OMG. I have just found out that I'm going to be observed next week by my head of department and a deputy head so I need to spend the weekend slaving over a hot lesson plan that doesn't rely on a food-based plenary.
Recently, I have been happy to tie off my lessons with a rhetorical question and a tin of toffees: "OK do we all know what a complex sentence is? Great, have a sweet." But next week I need to pull out all the stops and present a glitzy West End show of a lesson with special effects, colour photocopying and full audience participation. It won't be easy. I can't remember the last time I structured a lesson properly; since my exam classes left I have been teaching off-piste.
I have ditched lesson objectives in favour of a more organic approach to teaching, where the content of each lesson is shaped by environmental triggers, such as whether little Jimmy Brown is still in the exclusion unit and whose photocopying I accidentally picked up in our resources room. If I go to my classroom with a mug of coffee and pack of felt tips I consider myself well prepared.
My advanced skills teacher colleagues have rallied around. They have advised me to base the lesson around clear objectives and to use a range of visual, auditory and kinaesthetic (VAK) techniques. So far, so good. I'm fine with VAK since my usual lesson - watching a DVD of a classic text - ticks all three as long as I remember to hand round the popcorn.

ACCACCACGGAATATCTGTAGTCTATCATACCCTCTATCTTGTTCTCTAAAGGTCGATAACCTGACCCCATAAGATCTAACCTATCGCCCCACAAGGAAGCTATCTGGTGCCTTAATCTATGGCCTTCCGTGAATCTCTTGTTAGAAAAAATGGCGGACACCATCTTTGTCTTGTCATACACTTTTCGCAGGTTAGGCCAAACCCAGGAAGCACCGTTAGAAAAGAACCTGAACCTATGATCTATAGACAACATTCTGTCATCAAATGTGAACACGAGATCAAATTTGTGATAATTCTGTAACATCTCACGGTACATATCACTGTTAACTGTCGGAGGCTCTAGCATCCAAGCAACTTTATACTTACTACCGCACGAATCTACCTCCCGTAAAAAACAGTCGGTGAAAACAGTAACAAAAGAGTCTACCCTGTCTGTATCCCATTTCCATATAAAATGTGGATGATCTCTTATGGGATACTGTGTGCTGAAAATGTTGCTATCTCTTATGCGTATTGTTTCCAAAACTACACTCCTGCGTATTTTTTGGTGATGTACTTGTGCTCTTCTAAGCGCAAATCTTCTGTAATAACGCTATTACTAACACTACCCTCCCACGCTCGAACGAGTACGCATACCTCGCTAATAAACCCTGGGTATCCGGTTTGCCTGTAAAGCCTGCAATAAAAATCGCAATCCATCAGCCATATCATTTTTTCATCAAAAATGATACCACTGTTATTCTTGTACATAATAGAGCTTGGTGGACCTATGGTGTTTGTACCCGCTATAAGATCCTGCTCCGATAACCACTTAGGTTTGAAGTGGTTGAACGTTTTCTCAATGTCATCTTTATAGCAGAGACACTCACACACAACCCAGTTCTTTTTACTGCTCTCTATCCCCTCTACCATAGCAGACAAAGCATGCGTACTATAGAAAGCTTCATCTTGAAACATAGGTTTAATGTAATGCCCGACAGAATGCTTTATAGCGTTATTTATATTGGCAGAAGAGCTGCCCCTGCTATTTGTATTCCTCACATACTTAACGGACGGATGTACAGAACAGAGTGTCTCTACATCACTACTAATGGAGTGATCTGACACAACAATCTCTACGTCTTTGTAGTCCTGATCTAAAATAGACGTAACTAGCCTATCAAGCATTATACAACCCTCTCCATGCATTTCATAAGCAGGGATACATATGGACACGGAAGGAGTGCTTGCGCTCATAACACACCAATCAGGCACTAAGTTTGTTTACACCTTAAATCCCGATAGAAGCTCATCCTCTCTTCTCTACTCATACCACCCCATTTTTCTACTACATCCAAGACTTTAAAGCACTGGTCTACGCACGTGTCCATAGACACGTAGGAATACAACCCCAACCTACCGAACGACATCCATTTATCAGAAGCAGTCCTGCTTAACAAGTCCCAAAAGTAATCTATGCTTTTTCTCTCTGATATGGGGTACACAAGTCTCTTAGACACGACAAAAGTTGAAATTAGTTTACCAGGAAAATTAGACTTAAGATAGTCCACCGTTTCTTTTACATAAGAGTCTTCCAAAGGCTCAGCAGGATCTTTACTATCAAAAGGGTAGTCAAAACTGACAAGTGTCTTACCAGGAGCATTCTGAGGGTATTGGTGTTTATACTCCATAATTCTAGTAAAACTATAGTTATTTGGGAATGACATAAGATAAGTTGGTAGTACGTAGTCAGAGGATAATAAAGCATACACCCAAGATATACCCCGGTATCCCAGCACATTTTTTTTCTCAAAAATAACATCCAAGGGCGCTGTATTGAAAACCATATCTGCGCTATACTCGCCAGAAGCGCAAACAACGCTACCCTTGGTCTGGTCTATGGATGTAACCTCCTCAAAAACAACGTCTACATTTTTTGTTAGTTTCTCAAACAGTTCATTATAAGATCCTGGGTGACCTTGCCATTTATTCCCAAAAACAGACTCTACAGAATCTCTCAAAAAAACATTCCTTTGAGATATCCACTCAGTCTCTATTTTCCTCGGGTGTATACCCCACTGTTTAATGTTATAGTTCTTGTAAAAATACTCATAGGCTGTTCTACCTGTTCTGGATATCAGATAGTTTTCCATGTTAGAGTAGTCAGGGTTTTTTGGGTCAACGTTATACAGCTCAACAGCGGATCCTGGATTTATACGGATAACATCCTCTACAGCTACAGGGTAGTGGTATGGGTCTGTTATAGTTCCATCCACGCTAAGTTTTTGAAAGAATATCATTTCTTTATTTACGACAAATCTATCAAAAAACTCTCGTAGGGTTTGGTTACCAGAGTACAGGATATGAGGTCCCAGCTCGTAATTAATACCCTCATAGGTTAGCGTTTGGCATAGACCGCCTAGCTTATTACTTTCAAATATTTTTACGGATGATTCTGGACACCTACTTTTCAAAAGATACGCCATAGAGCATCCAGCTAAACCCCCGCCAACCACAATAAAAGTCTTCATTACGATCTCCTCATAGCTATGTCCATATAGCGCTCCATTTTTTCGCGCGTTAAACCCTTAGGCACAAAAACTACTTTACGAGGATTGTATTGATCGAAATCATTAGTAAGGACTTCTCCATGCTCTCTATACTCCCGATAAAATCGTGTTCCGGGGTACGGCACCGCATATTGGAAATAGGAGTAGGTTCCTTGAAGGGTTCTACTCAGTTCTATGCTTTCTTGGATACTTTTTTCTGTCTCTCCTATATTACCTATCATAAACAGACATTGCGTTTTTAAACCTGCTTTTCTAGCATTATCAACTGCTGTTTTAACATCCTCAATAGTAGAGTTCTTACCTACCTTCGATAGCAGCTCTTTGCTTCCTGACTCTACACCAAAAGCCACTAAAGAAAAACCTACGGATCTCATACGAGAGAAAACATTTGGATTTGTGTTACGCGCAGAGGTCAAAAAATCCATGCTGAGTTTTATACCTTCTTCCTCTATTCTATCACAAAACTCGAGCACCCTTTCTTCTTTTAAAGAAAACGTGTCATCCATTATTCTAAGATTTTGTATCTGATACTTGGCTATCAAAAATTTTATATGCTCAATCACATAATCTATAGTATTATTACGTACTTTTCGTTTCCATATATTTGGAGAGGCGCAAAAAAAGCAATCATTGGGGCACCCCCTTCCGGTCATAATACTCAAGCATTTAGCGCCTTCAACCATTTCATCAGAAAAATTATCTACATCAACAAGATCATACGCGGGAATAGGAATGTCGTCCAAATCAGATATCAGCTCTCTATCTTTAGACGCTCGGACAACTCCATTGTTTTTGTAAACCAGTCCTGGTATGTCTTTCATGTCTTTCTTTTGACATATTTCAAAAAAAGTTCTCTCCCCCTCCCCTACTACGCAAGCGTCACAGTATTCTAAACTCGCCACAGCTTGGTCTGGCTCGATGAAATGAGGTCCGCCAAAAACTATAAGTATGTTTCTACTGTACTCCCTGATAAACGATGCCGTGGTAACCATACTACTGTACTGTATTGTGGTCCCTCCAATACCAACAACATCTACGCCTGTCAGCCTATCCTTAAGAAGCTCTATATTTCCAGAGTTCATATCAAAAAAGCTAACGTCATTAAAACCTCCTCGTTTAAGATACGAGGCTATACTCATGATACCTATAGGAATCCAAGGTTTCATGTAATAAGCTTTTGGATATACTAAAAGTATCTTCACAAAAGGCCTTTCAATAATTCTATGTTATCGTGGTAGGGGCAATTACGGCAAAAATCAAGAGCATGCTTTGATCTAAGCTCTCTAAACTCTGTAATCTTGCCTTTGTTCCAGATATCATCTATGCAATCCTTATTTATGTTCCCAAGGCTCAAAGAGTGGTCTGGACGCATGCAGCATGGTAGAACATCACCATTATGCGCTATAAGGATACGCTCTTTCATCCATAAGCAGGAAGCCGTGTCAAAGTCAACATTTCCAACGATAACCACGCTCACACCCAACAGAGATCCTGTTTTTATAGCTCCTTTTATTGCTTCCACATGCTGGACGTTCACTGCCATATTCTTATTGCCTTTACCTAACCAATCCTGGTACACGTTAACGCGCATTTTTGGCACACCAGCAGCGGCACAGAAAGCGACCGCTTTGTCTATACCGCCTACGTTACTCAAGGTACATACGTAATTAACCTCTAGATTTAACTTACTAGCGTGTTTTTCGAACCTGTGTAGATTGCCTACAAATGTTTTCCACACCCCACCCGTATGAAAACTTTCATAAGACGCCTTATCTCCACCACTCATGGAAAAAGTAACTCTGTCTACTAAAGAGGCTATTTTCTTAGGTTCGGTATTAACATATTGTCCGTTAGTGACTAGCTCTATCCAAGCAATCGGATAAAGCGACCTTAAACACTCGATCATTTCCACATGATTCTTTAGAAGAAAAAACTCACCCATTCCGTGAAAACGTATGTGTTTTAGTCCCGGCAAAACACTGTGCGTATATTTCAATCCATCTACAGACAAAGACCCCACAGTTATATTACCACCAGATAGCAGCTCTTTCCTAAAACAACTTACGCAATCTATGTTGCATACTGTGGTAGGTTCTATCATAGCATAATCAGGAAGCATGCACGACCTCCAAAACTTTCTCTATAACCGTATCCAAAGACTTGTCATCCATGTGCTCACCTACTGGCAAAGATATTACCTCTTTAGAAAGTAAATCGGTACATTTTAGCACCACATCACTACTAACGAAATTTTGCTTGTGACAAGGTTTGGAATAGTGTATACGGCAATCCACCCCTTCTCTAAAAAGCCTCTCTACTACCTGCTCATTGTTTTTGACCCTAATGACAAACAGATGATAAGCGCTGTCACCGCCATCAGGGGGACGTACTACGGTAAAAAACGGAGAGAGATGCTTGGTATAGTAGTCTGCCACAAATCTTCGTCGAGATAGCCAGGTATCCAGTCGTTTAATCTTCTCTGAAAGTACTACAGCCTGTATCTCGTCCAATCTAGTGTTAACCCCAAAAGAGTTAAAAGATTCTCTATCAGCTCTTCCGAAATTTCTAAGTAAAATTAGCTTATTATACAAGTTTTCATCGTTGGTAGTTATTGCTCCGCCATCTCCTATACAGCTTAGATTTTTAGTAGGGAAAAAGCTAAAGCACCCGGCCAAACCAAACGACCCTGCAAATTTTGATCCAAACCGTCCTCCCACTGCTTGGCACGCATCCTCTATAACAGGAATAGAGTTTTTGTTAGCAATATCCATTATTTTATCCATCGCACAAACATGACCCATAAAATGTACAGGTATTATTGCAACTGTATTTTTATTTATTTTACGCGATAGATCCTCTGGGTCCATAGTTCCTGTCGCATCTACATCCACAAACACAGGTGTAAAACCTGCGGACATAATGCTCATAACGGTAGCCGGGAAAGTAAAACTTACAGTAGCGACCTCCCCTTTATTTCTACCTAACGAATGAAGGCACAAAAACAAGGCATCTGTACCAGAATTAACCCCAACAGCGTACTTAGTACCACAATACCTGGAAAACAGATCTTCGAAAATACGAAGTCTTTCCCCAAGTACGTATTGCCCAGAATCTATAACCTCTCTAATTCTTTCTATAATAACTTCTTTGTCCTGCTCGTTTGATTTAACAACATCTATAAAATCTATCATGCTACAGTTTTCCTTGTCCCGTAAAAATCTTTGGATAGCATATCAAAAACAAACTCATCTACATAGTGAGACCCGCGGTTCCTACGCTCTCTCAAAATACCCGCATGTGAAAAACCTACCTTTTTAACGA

My subject knowledge might be a trickier skill to demonstrate since my local Waterstone's ran out of York Notes. I tried sending out the internationally recognised teachers' Morse code distress signal - NYN - No York Notes, but so far no response.
My main problem is the topic my Year 12 class is studying. Angela Carter's The Bloody Chamber may have attained an iconic status as a fin de siecle neo-Gothic text, but it's raunchier than a Jackie Collins paperback. Trying to find a story that doesn't contain the "c" word, menstrual blood or a thrusting male member is about as likely as getting a good cotton sports bra in Agent Provocateur. Now, if I were employed by a Dawkins-loving academy of atheists, the risque content might pass without remark, but since I work in a Hail Mary Catholic school this might prove an issue. Frankly, we are not great with sex.
Our key stage 3 sex and relationships education provision consists of denying that it actually exists. The first time I realised this was midway through a Year 8 lesson on citizenship. We were reading a PSHE book called Your Life when I noticed that some bright spark had carefully glued together the four pages on sex education. It was the same in every book. I was about to court martial the entire class and remove their Pritt Stick privileges for a term when a colleague revealed that the head of year was responsible. His rationale? Apparently Year 8 girls are too young to deal with explicit images of the human body. He has obviously not come across their profile pics on Facebook. We are a bit more liberal with our KS4 kids: we tell them that they will go blind, it is a venal sin and then sit back and hope for the best.
This prudishness does make lesson planning tricky. Rather than stand accused of gross moral turpitude, I'm going to approach Carter's story The Tiger's Bride through its traditional French antecedent - Beauty and the Beast. Now all I need is the Disney DVD and a tub of popcorn. Sorted.
Anne Thrope (Ms) is a secondary teacher in the North of England.